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Study Finds Fear of Cancer Can Be Either a Facilitator or Deterrent to Getting Colorectal Cancer Screenings

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Key Points

  • Fearing cancer more than other diseases and worrying a lot about cancer increased intentions to get screened for colorectal cancer, but not actual clinical attendance.
  • Finding thoughts about cancer uncomfortable did not influence intention, but predicted lower colorectal cancer screening uptake.
  • Understanding the different aspects of cancer fear and their effects on the decision and action processes leading to screening participation might help in the design of effective public health messages.

People who worry a lot about cancer are more likely to want to get screened for colon cancer—perhaps due to a desire for reassurance—but having a more visceral negative response to thinking about cancer acted as a deterrent to actually getting screened, according to a British study by Vrinten et al. Understanding the different aspects of cancer fear and their effects on the decision and action processes leading to screening participation might help in the design of effective public health messages. The study is published in Cancer Epidemiology, Biomarkers & Prevention.

Study Methodology

The researchers recruited about 8,000 participants aged 55 to 64 years from the UK Flexible Sigmoidoscopy Screening Trial into their psychological substudy on cancer fear. Fifty-four percent of the participants were women, and 46% were men. The participants received a questionnaire that included three cancer fear items from a standard measure asking whether cancer was feared more than other diseases, cancer worry was experienced frequently, and thoughts about cancer caused discomfort.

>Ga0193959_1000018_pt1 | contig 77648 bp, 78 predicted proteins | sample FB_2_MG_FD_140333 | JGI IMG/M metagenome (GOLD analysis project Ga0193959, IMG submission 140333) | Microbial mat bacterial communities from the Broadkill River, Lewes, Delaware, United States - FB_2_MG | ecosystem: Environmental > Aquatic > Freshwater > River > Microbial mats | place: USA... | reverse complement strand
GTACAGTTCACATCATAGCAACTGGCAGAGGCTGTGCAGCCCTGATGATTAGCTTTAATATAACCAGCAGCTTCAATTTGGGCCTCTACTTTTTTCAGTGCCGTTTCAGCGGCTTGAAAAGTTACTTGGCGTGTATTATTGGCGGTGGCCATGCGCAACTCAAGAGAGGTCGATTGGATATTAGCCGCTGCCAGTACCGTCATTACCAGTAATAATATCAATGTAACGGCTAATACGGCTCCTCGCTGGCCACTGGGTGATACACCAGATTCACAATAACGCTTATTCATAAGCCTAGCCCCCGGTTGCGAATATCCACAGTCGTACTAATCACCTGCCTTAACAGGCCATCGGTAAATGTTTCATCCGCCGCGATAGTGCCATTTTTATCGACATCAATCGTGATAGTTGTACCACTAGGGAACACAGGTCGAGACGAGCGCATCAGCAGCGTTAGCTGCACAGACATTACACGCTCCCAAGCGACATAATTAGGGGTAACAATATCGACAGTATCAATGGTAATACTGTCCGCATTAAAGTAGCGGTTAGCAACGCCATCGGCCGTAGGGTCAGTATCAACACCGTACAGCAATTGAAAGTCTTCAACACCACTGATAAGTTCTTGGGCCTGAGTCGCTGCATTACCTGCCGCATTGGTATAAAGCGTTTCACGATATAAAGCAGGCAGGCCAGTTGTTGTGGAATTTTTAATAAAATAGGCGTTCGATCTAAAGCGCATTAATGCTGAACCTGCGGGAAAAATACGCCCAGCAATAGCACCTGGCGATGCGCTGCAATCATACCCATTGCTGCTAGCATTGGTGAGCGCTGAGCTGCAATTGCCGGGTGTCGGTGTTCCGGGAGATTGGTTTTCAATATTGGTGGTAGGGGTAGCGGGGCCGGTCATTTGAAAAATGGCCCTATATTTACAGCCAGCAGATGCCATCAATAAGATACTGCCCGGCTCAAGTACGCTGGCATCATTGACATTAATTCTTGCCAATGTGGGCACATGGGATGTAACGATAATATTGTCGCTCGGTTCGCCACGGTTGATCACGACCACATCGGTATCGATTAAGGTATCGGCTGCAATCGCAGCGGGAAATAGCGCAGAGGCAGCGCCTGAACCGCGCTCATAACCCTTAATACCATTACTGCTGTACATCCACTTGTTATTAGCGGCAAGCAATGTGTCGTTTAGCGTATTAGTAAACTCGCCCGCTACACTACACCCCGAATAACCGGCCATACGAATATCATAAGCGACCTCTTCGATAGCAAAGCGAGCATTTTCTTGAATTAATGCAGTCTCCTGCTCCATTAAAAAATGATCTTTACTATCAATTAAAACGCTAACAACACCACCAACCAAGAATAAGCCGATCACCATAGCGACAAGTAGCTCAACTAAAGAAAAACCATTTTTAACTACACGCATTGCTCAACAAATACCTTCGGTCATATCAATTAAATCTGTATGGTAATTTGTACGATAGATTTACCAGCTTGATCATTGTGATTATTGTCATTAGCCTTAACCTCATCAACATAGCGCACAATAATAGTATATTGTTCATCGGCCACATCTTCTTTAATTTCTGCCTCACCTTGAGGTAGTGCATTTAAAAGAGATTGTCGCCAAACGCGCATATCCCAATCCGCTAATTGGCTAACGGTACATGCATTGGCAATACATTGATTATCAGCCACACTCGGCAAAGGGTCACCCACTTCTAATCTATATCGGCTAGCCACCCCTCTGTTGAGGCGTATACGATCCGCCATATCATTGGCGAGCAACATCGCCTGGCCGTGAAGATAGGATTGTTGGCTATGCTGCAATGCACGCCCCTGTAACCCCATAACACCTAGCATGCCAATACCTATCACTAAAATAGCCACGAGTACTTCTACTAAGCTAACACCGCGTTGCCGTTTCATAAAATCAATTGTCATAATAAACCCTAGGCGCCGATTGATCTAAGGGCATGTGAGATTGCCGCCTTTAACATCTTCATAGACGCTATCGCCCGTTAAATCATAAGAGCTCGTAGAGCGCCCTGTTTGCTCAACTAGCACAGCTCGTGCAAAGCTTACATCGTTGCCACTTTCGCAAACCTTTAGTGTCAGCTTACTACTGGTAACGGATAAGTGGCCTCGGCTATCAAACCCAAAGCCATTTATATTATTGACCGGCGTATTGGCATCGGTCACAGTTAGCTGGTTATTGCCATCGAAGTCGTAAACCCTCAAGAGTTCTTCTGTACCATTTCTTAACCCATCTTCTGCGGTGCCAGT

Study Findings

Overall, 59% of the respondents were more afraid of cancer than of other diseases; 53% felt uncomfortable thinking about cancer; and 25% worried a lot about cancer. Of the 6,299 participants (82%) who responded they would “probably” or “definitely” take up the offer of colorectal cancer screening, 1,995 were randomly assigned to receive a screening invitation. Records from the clinics that performed the endoscopic screening showed that 71% went to their appointment.

According to the study abstract, fearing cancer more than other diseases (odds ratio [OR] = 2.32, P < .01) and worrying a lot about cancer (OR = 2.34, P < .01) increased intentions to attend screening, but not attendance. Finding thoughts about cancer uncomfortable did not influence intention, but predicted lower uptake (OR = 0.72, P < .01).

“The results of this study confirm that cancer fear can be a facilitator or a deterrent, depending on the specific aspect of fear,” concluded the researchers. “Having cancer as the greatest health fear or worrying a lot about it facilitated a positive intention to attend, while finding thoughts of cancer uncomfortable did not affect intention, but was a deterrent to actual attendance. Learning more about the make-up of cancer fear and more nuanced analysis of behavioral effects might help in the design of effective public health messages.” 

Charlotte Vrinten, MSc, of University College London, is the corresponding author of this study.

The study was funded by Cancer Research UK. The study authors declared no conflicts of interest.

The content in this post has not been reviewed by the American Society of Clinical Oncology, Inc. (ASCO®) and does not necessarily reflect the ideas and opinions of ASCO®.


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